If you own a house in the U.S., odds are you are planning a home improvement project. In fact, 58Read more…
Eight eco-minded reasons to opt for solar tubes
By Jess McBride, Houzz
Solar tubes — also known as sun tubes or tubular skylights — can help illuminate your home in an energy-conscious way. Solar tubes are sturdy columns that penetrate the roof and ceiling to pipe daylight, much like a skylight, into interior rooms. Though they don’t offer the expansive overhead view that traditional skylights do, they minimize solar heat gains and losses much better than skylights. Additionally, their relatively narrow diameter means they’re less intrusive to framing and drywall and are therefore more cost-effective than their rectangular cousins.
This before-and-after shot shows an electrically lighted space on the left compared with a sunlit entry.
Save the planet, save some dough. Electrical lighting consumes 15 percent of total electricity use, according to the U.S. Department of Energy. Lighting with the sun whenever possible can help you cut down on your electricity bill while decreasing reliance on the fossil fuels used to create that power.
Back it up with LED. Since solar tubes work only during the day when the sun is out, you’ll still need a backup light source for evenings. This bathroom complements dual solar tubes with energy-efficient LED fixtures above the vanities.
Pro tip: If possible, position your solar tubes on a southwest-facing roof to capture the most light. However, bear in mind that a straight run of tubing is always best, as twists and turns will deliver less light.
Ideal for rooms with limited or no windows. Solar tubes are great for lighting interior hallways that don’t see the light of day. But they can also create what I call a “flashlight effect,” casting shadows around objects below. Nature’s flashlight is better than no light at all, though, and installing solar tubes in long rooms that already have a window on one side can help mitigate the shadows.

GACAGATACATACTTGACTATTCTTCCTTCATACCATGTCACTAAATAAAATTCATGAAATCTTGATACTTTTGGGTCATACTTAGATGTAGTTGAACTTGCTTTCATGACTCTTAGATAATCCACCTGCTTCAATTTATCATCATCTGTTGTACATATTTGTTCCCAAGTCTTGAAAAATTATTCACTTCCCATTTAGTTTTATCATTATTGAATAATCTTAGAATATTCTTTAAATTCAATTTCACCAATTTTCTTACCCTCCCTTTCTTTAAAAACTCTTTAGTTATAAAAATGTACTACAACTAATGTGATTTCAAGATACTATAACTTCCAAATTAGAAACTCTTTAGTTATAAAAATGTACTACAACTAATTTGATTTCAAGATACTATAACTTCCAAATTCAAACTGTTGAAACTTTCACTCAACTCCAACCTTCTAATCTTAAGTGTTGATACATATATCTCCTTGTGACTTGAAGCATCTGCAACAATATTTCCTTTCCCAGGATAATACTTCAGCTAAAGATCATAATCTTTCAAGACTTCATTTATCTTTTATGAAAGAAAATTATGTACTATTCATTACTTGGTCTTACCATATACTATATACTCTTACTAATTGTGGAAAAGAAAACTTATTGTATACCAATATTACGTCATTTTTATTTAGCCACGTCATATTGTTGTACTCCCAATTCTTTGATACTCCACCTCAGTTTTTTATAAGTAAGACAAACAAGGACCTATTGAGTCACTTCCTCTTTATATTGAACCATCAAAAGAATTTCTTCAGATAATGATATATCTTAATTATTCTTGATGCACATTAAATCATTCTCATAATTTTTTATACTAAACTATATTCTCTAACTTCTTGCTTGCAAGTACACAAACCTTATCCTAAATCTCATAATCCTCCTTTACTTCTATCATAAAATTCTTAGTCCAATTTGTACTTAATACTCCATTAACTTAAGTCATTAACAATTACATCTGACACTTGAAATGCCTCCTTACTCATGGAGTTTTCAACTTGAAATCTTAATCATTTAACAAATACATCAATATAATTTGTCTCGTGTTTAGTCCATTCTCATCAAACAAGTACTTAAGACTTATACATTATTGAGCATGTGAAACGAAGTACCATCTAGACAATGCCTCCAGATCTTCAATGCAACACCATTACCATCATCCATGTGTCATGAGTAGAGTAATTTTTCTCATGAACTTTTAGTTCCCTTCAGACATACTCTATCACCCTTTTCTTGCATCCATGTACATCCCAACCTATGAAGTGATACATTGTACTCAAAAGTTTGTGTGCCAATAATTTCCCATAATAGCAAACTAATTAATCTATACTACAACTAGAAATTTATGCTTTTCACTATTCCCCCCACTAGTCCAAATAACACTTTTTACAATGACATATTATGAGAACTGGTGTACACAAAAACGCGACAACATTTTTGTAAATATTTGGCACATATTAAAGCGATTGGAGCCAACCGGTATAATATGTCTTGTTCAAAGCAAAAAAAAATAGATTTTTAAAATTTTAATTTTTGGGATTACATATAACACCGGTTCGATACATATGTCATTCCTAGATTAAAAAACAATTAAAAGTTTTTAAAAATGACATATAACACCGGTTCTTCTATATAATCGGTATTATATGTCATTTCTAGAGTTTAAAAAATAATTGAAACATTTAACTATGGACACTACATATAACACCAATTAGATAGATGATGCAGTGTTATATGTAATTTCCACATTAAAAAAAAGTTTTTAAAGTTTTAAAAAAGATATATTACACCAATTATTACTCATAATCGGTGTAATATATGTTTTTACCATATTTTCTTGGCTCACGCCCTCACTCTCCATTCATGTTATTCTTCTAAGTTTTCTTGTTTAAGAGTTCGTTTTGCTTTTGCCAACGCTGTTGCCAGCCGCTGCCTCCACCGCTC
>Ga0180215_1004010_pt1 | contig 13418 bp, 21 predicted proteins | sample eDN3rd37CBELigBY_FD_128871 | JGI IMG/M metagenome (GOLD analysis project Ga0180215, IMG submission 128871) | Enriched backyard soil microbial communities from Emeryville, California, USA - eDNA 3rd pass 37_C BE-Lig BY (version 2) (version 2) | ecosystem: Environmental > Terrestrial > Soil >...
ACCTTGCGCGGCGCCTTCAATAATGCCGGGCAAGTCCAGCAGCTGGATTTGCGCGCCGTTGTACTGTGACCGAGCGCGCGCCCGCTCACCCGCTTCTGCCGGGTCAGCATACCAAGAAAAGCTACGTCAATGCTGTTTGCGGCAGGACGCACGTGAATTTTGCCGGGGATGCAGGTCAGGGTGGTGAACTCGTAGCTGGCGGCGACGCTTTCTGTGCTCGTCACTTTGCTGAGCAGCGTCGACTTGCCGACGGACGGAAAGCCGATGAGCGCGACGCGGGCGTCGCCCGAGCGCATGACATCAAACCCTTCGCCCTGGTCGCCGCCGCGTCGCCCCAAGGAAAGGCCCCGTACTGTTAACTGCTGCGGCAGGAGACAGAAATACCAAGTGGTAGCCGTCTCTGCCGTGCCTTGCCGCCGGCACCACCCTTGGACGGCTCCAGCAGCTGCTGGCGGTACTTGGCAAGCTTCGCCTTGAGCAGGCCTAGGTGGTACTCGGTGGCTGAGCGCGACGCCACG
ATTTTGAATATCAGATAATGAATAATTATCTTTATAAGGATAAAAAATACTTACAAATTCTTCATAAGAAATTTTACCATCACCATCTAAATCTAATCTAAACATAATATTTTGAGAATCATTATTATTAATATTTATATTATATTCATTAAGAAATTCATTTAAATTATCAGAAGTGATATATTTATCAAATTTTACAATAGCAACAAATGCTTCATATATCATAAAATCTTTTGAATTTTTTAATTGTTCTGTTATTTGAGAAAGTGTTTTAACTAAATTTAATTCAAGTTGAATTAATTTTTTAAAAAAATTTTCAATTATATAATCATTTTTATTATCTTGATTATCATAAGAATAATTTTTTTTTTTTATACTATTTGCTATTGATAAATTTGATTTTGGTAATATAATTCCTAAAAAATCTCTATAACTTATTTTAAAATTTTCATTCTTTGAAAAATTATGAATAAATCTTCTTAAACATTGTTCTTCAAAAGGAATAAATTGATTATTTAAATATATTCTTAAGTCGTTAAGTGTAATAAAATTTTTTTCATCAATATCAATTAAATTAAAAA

Ceiling style can boost your light. Coffers or tray ceilings help concentrate the light by providing additional surface area for it to reflect off of. More reflective surface space helps diffuse the column of light and spread its reach. Generally speaking, a standard 10-to-14-inch light tube will illuminate roughly 300 square feet around it. The reason 10-to-14-inch diameters are common is that they fit snugly between framing members, which are commonly placed 16 inches apart. Wider solar tubes are, of course, available for walls or ceilings with wider framing.
A better shower skylight. Not unlike a window or traditional skylight, solar tubes require a little extra planning for shower applications. Condensation can occur when the air outside is colder than the air inside, so proper ventilation is important for solar tubes mounted in wet areas. In climates that face extreme cold during the winter, it’s advisable to have tubes insulated with foil-wrapped insulation.
The good news is that solar tubes are less prone to leaking than traditional skylights. The smaller exposed surface area helps, but the integral flashing is the real saving grace.
They pack a powerful punch. The first thing you probably notice about this photo is the way the shower stall glows. Without the solar tube, this picture could scarcely be taken since the room would be so dark. Instead, thanks to a single, small column of light, the shower is as bright as, well, the sun. This is a textbook example of a solar tube solving the illumination problem in a confined space where a tiny bit of light can go a long way.
Hallway highlight. Hallways are another ideal place for tubular skylights. There’s nothing space-age or mod about light tubes; they simply brighten the passage with the highest quality, lowest cost light source around. Generally more affordable than traditional skylights, light tubes will easily pay for themselves both financially and karmically as the electricity meter idles and the Earth smiles.
Nature’s glow. In this living room, an assemblage of six solar tubes are laid out similarly to recessed cans for task lighting. The room benefits from a large window wall toward the front, but the quality and brightness of that light decreases incrementally as you step deeper into the room, making a secondary natural light source desirable. A room with multiple light sources reduces glare by casting light more evenly throughout.